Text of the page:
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The original item was published from 5/10/2022 9:17:32 AM to 5/17/2022 12:00:04 AM.


Sheriff - Emergency Management Daily Briefing

Posted on: May 10, 2022

[ARCHIVED] Tuesday, May 10, 2022 Emergency Management Daily Briefing

On/off showers continue today with intermittent sunshine. High temps will reach mid-50s or a little higher; lows will drop to around 40. Note higher elevations still drop into the 30s. Winds from the south with Pt Roberts seeing strongest wind tomorrow.

Active Incidents

Sever Weather Damage 21-18 Emergency Proclamation by the Governor:  Covers the severe wind and rainstorm event that began on November 12, 2021.



Environment Canada has issued a "Strong Wind Warning" for the Strait of Georgia-South of Nanaimo. Wind southwesterly 5-15 knots backing to southeast 15 knots this morning except south 20 knots south of Tsawwassen.  Wind becoming southeasterly 5-15 knots early this evening then becoming light after midnight.  Wind increasing  to southeast 15-20 knots Wednesday morning then becoming southwest 15 knots Wednesday evening.

Today is opening day for SR-20 (North Cascade Highway). The Spring 2022 cleanup is complete and the crew will open the gates on SR 20 North Cascades Highway this morning at 10:00 am. Keep in mind many of the Forest Service and Park Service facilities remain closed. And, the possibility of occasional snow remains relevant at higher elevations as does the risk of avalanches. So enjoy, but remain vigilant for potential dangers.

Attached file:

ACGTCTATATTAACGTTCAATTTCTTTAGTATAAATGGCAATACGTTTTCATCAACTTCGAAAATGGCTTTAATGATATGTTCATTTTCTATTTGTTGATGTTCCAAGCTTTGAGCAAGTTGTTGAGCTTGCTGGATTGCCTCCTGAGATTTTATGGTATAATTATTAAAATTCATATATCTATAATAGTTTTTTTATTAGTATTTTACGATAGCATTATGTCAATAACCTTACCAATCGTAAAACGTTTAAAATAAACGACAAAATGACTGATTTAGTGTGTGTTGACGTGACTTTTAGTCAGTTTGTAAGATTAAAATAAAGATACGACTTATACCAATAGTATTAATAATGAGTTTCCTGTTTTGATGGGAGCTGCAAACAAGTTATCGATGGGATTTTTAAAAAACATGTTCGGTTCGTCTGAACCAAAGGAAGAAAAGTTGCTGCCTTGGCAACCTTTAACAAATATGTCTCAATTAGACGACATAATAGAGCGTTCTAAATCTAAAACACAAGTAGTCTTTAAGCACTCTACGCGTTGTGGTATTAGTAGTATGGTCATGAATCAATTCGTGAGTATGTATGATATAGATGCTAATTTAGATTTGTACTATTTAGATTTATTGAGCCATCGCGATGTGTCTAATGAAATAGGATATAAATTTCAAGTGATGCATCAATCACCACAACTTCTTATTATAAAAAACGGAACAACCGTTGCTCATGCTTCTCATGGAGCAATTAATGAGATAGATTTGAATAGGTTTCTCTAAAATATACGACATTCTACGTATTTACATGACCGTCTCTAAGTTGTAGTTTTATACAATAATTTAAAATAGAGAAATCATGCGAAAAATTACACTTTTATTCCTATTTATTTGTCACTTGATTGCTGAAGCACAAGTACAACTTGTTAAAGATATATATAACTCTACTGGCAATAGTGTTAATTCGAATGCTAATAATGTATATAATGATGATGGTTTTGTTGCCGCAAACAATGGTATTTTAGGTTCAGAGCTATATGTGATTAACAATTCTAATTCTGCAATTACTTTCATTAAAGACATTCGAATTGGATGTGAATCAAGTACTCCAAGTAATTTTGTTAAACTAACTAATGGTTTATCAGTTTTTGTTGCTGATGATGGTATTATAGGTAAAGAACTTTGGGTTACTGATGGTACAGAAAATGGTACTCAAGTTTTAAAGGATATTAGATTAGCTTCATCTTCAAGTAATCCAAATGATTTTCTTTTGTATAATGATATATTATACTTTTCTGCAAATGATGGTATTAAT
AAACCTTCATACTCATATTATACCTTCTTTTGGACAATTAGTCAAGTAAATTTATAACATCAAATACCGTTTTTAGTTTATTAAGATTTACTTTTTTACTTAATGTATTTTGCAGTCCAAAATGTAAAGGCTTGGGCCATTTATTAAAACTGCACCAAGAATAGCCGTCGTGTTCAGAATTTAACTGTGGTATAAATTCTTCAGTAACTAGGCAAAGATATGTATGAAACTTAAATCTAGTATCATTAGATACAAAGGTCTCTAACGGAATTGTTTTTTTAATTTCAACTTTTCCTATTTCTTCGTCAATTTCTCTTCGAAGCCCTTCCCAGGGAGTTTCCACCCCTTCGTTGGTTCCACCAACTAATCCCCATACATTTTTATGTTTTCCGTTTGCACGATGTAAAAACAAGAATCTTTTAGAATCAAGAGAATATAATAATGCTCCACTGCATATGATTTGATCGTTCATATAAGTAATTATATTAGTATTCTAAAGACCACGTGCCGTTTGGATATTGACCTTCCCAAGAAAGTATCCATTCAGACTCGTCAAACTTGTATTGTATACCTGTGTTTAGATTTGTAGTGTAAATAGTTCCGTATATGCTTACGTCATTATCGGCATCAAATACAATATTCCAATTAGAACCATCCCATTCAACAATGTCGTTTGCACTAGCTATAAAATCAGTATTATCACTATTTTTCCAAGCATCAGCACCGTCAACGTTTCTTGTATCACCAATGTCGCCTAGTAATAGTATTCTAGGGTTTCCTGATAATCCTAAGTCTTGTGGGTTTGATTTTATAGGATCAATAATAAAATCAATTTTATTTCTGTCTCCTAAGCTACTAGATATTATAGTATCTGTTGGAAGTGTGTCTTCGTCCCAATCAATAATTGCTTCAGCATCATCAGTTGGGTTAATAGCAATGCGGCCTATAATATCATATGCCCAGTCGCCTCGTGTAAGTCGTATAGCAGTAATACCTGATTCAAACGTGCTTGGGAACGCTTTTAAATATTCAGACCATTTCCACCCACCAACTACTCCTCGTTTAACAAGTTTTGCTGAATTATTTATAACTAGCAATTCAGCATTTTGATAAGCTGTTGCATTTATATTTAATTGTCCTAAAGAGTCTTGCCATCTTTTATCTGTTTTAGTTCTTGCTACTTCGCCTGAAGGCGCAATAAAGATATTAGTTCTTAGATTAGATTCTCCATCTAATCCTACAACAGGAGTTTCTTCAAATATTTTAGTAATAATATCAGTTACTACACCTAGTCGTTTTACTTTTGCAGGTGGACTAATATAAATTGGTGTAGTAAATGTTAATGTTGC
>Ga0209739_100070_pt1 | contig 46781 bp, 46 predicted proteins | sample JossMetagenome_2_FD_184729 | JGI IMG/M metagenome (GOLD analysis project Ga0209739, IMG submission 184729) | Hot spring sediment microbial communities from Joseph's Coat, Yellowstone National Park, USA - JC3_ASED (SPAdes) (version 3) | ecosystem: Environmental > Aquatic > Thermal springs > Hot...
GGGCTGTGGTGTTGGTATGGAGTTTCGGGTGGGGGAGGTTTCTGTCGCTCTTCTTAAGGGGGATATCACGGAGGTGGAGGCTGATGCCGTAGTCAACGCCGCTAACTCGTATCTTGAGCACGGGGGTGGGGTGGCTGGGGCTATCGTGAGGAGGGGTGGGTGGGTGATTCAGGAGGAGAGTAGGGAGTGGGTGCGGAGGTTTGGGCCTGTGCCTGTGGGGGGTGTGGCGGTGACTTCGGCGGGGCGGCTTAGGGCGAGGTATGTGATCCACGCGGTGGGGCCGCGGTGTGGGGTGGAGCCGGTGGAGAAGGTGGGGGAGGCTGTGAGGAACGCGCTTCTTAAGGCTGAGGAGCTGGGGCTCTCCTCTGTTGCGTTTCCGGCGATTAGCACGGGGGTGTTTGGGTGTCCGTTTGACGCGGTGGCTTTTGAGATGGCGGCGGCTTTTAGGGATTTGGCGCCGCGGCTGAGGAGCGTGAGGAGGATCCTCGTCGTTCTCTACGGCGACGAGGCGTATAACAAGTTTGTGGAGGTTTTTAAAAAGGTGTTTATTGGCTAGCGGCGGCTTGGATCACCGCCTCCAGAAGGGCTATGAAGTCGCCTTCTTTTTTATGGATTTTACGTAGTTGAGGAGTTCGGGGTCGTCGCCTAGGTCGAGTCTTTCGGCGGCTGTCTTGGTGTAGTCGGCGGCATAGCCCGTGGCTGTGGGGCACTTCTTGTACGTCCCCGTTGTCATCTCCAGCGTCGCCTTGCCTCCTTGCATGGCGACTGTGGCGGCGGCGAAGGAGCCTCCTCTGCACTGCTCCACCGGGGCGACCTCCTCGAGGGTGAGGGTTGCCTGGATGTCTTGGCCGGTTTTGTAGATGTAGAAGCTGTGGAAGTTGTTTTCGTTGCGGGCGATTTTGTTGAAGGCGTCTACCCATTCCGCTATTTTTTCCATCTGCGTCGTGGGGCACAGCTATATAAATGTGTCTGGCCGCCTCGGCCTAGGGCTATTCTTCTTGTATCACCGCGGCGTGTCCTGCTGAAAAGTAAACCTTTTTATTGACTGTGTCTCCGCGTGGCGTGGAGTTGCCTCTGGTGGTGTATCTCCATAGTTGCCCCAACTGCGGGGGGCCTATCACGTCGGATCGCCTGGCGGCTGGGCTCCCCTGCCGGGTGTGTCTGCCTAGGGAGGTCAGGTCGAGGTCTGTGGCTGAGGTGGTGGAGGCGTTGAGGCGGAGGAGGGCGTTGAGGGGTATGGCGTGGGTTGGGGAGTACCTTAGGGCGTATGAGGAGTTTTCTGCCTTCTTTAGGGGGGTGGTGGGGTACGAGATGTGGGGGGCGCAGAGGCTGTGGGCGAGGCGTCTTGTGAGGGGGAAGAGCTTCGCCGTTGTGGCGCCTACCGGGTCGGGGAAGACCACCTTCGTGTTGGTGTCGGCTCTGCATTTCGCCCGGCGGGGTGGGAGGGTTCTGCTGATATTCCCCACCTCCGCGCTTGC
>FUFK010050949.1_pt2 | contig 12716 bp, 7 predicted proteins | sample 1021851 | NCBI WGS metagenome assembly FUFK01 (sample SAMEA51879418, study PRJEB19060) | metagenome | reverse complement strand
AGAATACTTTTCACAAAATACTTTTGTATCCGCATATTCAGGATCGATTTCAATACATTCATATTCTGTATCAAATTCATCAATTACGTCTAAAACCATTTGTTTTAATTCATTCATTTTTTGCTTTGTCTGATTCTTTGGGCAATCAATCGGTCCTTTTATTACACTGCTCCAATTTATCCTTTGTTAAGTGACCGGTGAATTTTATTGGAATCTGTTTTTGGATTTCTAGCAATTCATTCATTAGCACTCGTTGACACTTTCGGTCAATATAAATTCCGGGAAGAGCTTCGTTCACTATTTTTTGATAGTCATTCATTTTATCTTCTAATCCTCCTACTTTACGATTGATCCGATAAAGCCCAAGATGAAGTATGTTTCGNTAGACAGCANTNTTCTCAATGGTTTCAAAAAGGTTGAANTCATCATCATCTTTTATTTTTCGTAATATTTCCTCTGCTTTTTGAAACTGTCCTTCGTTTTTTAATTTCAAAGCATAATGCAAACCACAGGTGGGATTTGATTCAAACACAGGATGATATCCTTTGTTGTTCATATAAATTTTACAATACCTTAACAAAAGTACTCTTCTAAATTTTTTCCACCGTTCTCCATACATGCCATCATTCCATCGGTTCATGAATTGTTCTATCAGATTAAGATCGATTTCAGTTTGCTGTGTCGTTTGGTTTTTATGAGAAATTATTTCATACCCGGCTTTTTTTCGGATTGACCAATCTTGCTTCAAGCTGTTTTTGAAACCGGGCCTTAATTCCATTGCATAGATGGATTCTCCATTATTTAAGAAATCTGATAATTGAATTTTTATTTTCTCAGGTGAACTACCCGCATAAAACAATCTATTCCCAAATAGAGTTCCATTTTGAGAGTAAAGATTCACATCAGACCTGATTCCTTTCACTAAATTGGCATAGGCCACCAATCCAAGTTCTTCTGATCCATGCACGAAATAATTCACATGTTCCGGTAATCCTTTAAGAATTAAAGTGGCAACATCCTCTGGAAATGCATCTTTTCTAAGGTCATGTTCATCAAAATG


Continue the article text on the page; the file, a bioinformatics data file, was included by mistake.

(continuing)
INLAND WEATHER: Our weather will continue to be dominated by a chance for showers with some sun breaking through from time to time. High temperatures will reach the mid 50s or a little higher and lows will be around the 40 degree mark with the lowlands slightly above and Maple Falls and Newhalem still seeing readings in the upper 30s overnight.  The snow level will continue to drop into the 2100' to 2400' range before rising to 4200' or higher during  the daytime.  While little or no accumulation is predicted, always be wary of slippery spots. The wind today will mostly be from a southerly direction but leaning a little to the southeast or southwest at times. Point Roberts will still see the higher winds tonight and throughout the day tomorrow with gusts in the 20s tonight and tomorrow and around 40 mph tomorrow night and Thursday.

There will  be a few little ups and downs for the river and stream levels over the next 10 days due to periods of rain and some snow melting.  None of them will create any issues that demand action. But if you plan on being on, or near the river, always be cognizant of the potential for changes that could impact your activities.  Remember, you can always go to the Public Works website and check the river levels -

Whatcom County Coastal Weather